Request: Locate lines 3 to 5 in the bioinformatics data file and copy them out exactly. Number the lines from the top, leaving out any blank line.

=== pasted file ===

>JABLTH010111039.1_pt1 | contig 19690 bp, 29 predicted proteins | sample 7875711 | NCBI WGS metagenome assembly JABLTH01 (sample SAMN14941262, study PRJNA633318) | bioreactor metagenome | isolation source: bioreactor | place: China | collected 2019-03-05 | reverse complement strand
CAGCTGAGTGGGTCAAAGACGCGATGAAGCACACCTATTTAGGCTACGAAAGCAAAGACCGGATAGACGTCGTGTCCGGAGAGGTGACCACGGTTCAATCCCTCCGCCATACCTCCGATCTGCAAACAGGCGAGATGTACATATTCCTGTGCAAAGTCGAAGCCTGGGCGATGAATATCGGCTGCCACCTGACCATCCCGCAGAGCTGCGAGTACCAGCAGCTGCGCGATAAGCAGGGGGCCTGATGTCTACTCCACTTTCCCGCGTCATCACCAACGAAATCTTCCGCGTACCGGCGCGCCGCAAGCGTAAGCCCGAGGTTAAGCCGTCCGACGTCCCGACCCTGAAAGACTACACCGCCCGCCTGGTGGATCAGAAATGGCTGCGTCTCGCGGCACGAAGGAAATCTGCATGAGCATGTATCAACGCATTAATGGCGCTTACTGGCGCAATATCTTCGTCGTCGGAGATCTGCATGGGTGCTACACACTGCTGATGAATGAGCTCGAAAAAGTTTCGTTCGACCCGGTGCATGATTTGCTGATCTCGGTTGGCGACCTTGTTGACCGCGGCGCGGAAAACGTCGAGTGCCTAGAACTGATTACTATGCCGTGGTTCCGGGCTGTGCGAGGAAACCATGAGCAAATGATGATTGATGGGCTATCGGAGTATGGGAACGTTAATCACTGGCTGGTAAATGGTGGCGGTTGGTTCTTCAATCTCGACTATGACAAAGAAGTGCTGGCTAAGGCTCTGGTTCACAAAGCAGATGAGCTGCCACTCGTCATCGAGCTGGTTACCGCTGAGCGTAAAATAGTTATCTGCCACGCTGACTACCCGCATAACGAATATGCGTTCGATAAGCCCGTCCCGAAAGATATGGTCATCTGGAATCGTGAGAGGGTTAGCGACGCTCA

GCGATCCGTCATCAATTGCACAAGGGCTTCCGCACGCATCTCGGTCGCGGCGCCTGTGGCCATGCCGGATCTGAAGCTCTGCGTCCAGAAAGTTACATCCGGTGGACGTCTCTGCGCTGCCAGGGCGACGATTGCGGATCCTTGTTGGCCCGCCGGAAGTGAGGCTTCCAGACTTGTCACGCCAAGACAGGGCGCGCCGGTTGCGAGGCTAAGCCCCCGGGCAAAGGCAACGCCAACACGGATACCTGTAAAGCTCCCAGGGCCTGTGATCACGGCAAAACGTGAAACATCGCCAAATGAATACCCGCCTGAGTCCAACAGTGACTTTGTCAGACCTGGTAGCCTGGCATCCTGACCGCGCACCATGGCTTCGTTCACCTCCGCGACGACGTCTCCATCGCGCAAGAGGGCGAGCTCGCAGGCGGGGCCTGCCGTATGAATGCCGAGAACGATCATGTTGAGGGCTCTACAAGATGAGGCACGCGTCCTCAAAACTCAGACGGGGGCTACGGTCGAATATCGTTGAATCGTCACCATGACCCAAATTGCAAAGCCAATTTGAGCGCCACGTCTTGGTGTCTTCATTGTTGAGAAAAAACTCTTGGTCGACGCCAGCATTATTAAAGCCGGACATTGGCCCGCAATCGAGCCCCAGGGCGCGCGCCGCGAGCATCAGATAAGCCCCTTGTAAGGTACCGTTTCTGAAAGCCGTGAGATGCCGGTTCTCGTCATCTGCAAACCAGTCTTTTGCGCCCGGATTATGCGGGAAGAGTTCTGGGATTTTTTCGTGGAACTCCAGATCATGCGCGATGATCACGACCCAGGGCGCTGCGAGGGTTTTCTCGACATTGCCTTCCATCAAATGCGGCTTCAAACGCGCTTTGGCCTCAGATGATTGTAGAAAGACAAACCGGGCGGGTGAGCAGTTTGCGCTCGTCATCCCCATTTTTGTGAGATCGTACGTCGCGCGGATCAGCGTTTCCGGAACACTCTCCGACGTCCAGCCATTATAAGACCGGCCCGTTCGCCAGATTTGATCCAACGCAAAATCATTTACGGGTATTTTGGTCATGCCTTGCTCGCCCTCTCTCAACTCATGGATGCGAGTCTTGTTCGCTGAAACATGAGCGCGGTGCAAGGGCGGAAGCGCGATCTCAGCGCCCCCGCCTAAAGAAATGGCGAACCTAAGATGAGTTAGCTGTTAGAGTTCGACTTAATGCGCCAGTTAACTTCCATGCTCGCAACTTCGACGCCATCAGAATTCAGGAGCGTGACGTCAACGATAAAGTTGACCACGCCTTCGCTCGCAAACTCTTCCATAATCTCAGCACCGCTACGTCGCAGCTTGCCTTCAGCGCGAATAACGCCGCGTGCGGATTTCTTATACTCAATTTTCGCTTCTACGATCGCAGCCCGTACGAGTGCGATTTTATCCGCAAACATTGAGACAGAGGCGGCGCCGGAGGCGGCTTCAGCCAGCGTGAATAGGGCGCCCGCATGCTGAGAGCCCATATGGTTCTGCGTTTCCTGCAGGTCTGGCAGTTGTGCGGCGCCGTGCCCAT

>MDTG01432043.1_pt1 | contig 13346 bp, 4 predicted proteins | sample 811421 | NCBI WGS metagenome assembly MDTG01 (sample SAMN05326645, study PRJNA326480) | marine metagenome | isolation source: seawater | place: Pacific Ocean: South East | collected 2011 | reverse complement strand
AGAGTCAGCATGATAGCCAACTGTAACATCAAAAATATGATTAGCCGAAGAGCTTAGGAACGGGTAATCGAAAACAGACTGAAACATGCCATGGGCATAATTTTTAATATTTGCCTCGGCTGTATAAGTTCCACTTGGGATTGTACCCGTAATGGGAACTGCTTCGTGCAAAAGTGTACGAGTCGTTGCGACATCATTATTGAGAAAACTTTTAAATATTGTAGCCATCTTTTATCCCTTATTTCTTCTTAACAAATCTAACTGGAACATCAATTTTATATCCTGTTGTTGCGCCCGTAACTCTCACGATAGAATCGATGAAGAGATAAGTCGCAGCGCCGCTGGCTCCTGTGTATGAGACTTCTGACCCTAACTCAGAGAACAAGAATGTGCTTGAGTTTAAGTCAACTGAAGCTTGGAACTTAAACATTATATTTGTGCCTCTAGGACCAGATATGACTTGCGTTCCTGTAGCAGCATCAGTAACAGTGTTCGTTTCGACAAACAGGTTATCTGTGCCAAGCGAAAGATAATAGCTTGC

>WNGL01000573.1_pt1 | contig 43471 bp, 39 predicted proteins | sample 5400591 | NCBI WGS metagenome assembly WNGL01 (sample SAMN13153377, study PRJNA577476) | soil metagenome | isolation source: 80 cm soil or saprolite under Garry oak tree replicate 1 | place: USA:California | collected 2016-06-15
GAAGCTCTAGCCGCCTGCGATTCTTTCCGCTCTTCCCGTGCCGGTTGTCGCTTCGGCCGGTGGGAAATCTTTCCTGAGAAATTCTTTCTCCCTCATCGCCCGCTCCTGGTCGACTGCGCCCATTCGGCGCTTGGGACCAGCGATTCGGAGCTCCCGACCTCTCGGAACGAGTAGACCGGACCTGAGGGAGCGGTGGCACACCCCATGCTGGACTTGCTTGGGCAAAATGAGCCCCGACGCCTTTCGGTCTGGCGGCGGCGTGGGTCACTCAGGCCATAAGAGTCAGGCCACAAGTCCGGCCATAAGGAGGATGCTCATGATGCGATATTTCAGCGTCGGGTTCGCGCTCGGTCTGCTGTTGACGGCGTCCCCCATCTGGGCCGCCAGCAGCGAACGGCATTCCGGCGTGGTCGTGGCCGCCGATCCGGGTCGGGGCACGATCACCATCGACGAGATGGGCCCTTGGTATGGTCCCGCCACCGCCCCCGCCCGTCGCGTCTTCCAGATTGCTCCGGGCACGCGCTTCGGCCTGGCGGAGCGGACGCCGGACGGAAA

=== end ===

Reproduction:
GCGATCCGTCATCAATTGCACAAGGGCTTCCGCACGCATCTCGGTCGCGGCGCCTGTGGCCATGCCGGATCTGAAGCTCTGCGTCCAGAAAGTTACATCCGGTGGACGTCTCTGCGCTGCCAGGGCGACGATTGCGGATCCTTGTTGGCCCGCCGGAAGTGAGGCTTCCAGACTTGTCACGCCAAGACAGGGCGCGCCGGTTGCGAGGCTAAGCCCCCGGGCAAAGGCAACGCCAACACGGATACCTGTAAAGCTCCCAGGGCCTGTGATCACGGCAAAACGTGAAACATCGCCAAATGAATACCCGCCTGAGTCCAACAGTGACTTTGTCAGACCTGGTAGCCTGGCATCCTGACCGCGCACCATGGCTTCGTTCACCTCCGCGACGACGTCTCCATCGCGCAAGAGGGCGAGCTCGCAGGCGGGGCCTGCCGTATGAATGCCGAGAACGATCATGTTGAGGGCTCTACAAGATGAGGCACGCGTCCTCAAAACTCAGACGGGGGCTACGGTCGAATATCGTTGAATCGTCACCATGACCCAAATTGCAAAGCCAATTTGAGCGCCACGTCTTGGTGTCTTCATTGTTGAGAAAAAACTCTTGGTCGACGCCAGCATTATTAAAGCCGGACATTGGCCCGCAATCGAGCCCCAGGGCGCGCGCCGCGAGCATCAGATAAGCCCCTTGTAAGGTACCGTTTCTGAAAGCCGTGAGATGCCGGTTCTCGTCATCTGCAAACCAGTCTTTTGCGCCCGGATTATGCGGGAAGAGTTCTGGGATTTTTTCGTGGAACTCCAGATCATGCGCGATGATCACGACCCAGGGCGCTGCGAGGGTTTTCTCGACATTGCCTTCCATCAAATGCGGCTTCAAACGCGCTTTGGCCTCAGATGATTGTAGAAAGACAAACCGGGCGGGTGAGCAGTTTGCGCTCGTCATCCCCATTTTTGTGAGATCGTACGTCGCGCGGATCAGCGTTTCCGGAACACTCTCCGACGTCCAGCCATTATAAGACCGGCCCGTTCGCCAGATTTGATCCAACGCAAAATCATTTACGGGTATTTTGGTCATGCCTTGCTCGCCCTCTCTCAACTCATGGATGCGAGTCTTGTTCGCTGAAACATGAGCGCGGTGCAAGGGCGGAAGCGCGATCTCAGCGCCCCCGCCTAAAGAAATGGCGAACCTAAGATGAGTTAGCTGTTAGAGTTCGACTTAATGCGCCAGTTAACTTCCATGCTCGCAACTTCGACGCCATCAGAATTCAGGAGCGTGACGTCAACGATAAAGTTGACCACGCCTTCGCTCGCAAACTCTTCCATAATCTCAGCACCGCTACGTCGCAGCTTGCCTTCAGCGCGAATAACGCCGCGTGCGGATTTCTTATACTCAATTTTCGCTTCTACGATCGCAGCCCGTACGAGTGCGATTTTATCCGCAAACATTGAGACAGAGGCGGCGCCGGAGGCGGCTTCAGCCAGCGTGAATAGGGCGCCCGCATGCTGAGAGCCCATATGGTTCTGCGTTTCCTGCAGGTCTGGCAGTTGTGCGGCGCCGTGCCCAT

>MDTG01432043.1_pt1 | contig 13346 bp, 4 predicted proteins | sample 811421 | NCBI WGS metagenome assembly MDTG01 (sample SAMN05326645, study PRJNA326480) | marine metagenome | isolation source: seawater | place: Pacific Ocean: South East | collected 2011 | reverse complement strand
AGAGTCAGCATGATAGCCAACTGTAACATCAAAAATATGATTAGCCGAAGAGCTTAGGAACGGGTAATCGAAAACAGACTGAAACATGCCATGGGCATAATTTTTAATATTTGCCTCGGCTGTATAAGTTCCACTTGGGATTGTACCCGTAATGGGAACTGCTTCGTGCAAAAGTGTACGAGTCGTTGCGACATCATTATTGAGAAAACTTTTAAATATTGTAGCCATCTTTTATCCCTTATTTCTTCTTAACAAATCTAACTGGAACATCAATTTTATATCCTGTTGTTGCGCCCGTAACTCTCACGATAGAATCGATGAAGAGATAAGTCGCAGCGCCGCTGGCTCCTGTGTATGAGACTTCTGACCCTAACTCAGAGAACAAGAATGTGCTTGAGTTTAAGTCAACTGAAGCTTGGAACTTAAACATTATATTTGTGCCTCTAGGACCAGATATGACTTGCGTTCCTGTAGCAGCATCAGTAACAGTGTTCGTTTCGACAAACAGGTTATCTGTGCCAAGCGAAAGATAATAGCTTGC